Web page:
Roe v. Wade and I were born two weeks apart in January 1973. We both came into the world in the middle of storms: mine was a blizzard and hers was political. Her arrival two weeks prior to mine received much more attention, marking as it did a shift in women’s rights, a sign that as the bicentennial approached, true equality was on the horizon. It was a good time to be born a girl in the United States of America.
In our childhood and youth, Roe received much more scrutiny than I did. Chronicles of my early years were normal ones: height and weight charts, photographs, and report cards were tracked and taken and rewarded. I was basically an ordinary kid – perhaps a bit smarter and more precocious than some – who enjoyed a happy childhood. Roe? Not so much. With every election year, every Supreme Court appointment, every milestone birthday, the nation was reminded of her birth. There were news stories, people who happily lauded her presence alongside people campaigning for her demise, but as the years went by, no one really thought Roe was in imminent danger.
I don’t recall exactly when I learned about Roe. I was probably in middle school or junior high when I heard about her role in history, and what she stood for, and why she was so important. I remember reading about her briefly in Judy Blume’s Forever. That was when it was impressed upon me that there was a recourse for girls like Sybil, a minor character in the novel who gets pregnant and ultimately chooses to give her baby up for adoption. I was never taught about Roe in school – I am certain of this. But I knew who she was, I knew we were close in age, and I knew that if ever I should need her, she would be there for me.
I never personally met Roe, although I know many women who have. Their experiences with her, no matter what the reason for their coming about, are an odd combination of fleeting and intimate, remembered with both sadness and gratitude. But not regret. None of the women – or men, for that matter – who I know who have encountered Roe regret the choice they made to bring her into their lives.
Choice is a funny thing. You take it for granted until it is threatened, but you never really think it will be ripped from your grasp. Until it is.
I first worried about Roe’s existence in 2016. But there were so many things to worry about that year that Roe was easy to cast aside. Surely the more pressing issues resulting from the presidential election would be resolved well before any threat to Roe materialized. The Supreme Court was still comfortably liberal at that time, in spite of the Merrick Garland debacle at the end of the Obama presidency.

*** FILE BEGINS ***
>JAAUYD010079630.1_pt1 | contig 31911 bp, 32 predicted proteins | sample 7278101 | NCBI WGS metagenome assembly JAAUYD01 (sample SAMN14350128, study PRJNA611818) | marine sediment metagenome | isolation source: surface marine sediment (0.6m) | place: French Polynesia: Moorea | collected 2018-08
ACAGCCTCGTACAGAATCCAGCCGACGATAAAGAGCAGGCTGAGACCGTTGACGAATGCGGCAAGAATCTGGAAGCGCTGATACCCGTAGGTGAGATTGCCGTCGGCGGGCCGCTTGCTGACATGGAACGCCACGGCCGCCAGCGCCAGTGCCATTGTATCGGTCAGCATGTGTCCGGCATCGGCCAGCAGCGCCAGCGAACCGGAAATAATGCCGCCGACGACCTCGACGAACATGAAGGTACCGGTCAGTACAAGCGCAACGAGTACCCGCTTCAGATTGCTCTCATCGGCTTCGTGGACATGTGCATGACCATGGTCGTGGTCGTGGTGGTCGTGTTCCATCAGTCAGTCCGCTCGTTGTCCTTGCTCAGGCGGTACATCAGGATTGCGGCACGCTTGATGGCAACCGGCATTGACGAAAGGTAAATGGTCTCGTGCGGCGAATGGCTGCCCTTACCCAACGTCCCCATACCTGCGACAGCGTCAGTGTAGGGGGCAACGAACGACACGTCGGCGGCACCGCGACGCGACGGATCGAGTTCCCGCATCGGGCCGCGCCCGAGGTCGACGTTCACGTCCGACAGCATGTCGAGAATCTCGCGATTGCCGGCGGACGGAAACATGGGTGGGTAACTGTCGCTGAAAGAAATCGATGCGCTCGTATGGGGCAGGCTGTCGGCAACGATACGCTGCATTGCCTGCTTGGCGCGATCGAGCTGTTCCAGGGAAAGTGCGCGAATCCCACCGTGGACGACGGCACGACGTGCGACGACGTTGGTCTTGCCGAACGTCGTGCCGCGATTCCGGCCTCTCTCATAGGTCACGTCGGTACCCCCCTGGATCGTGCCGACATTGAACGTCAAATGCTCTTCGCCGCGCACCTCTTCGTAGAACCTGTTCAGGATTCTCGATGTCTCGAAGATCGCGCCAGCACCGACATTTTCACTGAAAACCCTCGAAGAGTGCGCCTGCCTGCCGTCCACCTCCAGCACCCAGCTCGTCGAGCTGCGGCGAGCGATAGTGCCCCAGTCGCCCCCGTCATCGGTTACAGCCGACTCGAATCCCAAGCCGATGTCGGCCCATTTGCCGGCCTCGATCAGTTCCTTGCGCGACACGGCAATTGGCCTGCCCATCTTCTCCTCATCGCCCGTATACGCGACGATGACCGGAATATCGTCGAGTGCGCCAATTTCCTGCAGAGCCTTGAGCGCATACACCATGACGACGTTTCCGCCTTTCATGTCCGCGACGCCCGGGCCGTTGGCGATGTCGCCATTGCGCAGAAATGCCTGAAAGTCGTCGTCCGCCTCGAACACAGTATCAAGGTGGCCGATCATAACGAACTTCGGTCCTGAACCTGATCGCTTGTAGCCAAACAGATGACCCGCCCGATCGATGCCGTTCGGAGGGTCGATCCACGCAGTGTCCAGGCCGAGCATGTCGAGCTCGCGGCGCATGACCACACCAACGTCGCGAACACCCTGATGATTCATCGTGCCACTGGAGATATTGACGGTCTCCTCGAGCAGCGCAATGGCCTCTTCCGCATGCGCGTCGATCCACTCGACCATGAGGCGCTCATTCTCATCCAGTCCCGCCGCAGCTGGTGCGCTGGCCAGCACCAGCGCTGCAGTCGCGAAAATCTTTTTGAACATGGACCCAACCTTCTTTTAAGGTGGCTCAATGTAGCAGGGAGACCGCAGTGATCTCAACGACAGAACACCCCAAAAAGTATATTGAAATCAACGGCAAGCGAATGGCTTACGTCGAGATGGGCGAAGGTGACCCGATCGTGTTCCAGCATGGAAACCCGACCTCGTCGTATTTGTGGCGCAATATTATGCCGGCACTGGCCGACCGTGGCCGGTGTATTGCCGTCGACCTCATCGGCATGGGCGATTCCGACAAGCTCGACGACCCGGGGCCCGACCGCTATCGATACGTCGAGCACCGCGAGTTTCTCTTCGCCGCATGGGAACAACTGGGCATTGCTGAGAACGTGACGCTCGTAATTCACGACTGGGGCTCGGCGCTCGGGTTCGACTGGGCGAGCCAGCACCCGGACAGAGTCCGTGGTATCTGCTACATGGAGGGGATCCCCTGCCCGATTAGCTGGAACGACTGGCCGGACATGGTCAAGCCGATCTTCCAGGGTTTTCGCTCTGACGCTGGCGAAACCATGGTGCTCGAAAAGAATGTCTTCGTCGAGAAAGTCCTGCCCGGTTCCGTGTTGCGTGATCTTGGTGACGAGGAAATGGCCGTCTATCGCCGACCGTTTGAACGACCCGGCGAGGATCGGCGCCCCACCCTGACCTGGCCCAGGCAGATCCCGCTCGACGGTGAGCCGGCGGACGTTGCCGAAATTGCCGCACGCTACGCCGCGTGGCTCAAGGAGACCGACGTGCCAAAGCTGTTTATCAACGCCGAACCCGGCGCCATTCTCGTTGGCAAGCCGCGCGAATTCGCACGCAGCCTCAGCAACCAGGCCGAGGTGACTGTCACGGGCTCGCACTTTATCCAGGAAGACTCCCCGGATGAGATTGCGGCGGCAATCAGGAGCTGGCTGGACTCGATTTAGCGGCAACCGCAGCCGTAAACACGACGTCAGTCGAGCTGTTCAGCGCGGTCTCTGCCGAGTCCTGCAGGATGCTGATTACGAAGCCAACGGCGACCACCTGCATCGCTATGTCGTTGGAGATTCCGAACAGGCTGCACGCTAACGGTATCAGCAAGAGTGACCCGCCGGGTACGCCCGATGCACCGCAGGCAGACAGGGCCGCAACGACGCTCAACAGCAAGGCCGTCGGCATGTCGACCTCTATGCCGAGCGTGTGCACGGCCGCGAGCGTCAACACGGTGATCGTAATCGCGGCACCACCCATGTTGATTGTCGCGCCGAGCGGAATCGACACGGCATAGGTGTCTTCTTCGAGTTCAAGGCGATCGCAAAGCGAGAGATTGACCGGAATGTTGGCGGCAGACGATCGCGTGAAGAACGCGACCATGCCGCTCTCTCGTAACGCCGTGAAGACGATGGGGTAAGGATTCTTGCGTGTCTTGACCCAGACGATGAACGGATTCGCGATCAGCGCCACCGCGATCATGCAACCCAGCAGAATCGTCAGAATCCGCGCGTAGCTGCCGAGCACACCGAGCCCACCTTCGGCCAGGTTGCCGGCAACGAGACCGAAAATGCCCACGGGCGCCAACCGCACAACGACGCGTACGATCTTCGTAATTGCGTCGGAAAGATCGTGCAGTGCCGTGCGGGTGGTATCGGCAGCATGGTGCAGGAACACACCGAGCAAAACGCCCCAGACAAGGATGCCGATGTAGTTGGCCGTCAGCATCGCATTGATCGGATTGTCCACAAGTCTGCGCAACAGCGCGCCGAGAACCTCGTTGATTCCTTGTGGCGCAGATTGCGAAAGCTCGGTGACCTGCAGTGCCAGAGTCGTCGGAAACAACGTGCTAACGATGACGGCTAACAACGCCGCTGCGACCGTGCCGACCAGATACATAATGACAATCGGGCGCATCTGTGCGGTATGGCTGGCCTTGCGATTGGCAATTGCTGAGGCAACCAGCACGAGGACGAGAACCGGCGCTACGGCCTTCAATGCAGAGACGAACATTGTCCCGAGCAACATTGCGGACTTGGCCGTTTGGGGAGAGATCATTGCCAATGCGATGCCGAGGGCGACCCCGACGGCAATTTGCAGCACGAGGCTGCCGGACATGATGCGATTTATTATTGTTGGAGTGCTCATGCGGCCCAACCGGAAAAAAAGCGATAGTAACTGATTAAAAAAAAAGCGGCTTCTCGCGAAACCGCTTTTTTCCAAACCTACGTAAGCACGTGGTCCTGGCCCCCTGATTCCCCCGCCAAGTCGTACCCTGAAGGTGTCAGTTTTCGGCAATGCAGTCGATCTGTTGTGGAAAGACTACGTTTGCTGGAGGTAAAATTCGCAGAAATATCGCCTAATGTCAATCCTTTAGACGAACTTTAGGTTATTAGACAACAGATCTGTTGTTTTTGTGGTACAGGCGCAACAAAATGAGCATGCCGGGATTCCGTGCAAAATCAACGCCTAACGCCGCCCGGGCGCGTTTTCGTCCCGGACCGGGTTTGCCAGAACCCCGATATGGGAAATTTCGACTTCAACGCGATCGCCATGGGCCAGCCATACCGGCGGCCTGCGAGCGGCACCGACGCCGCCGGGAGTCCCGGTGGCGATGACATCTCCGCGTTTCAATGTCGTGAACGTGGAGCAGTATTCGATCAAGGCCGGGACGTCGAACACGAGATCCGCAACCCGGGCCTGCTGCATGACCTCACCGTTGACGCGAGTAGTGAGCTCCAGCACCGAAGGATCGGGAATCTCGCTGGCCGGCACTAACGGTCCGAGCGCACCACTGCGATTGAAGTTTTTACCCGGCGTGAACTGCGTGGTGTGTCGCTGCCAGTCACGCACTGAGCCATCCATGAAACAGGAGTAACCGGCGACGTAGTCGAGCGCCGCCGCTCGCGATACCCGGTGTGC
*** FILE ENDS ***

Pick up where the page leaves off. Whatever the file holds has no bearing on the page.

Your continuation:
I’d laugh at the naivete I had back then, but it wouldn’t be a funny laugh. It would be the hysterical, maniacal laughter of one who suddenly realizes that everything she has dreaded has become reality.
I’ve known for some time now that this day would come, that the likelihood of Roe and I celebrating our fiftieth birthdays together had grown slim. People are threatened not by Roe, per se, but by what she represents. Autonomy. Equality. Dignity.
And life. Yes, life. Not the life of a fetus, but the lives of the millions of women who have been saved by the choice that Roe made available to them.
Two days ago, I sat in a writing seminar on the role of the author as activist. The focus of the seminar was philosopher William Benjamin’s essay, written in 1934, positing that artists have an obligation to support the issues of the day that were correct. At that time, that meant supporting the working class, but with fascism running rampant throughout Europe, it quickly came to mean speaking out against the movement with one’s art. Benjamin, a German Jew, did not live to see the end of World War II, but his essay lives on. I recall thinking, with a twinge of sadness, how timely it was as I sat in the seminar.
Just one day later – June 24, 2022 – it became more than timely. Benjamin’s call to action became imperative for me 88 years after it was issued.
Roe will not make it to fifty with me. How many others will not see fifty as a result of her being overturned? How many children will be born into abject poverty, with no help available to them from the same systems that forced them into the world? How many women will be forced to endure physical and psychological danger? How many men will be forced to watch the women they love endure that danger? Or – perhaps worse – how many men will simply move on in ignorance?
I have seen many social media posts in the past 24 hours stating that Roe v. Wade was never about babies. I believe this to be true. Roe v. Wade was about equality, and that equality has been threatened. Thanks to some states – including Massachusetts, my home – it is not dead. Yet. But it is in peril.
And what other equalities will be threatened in the wake of Roe v. Wade being overturned? Only time will tell.
There’s a storm coming.
Katie DeBonville is a writer and professional arts fundraiser who lives in Boston. Her works have been published in The LifeWrite Project's The Corona Silver Linings Anthology and The Stonecoast Review. Katie is currently enrolled in Lesley University's low-residency MFA program in creative writing. In addition to writing, her interests include going to concerts, reading, and spending time with friends.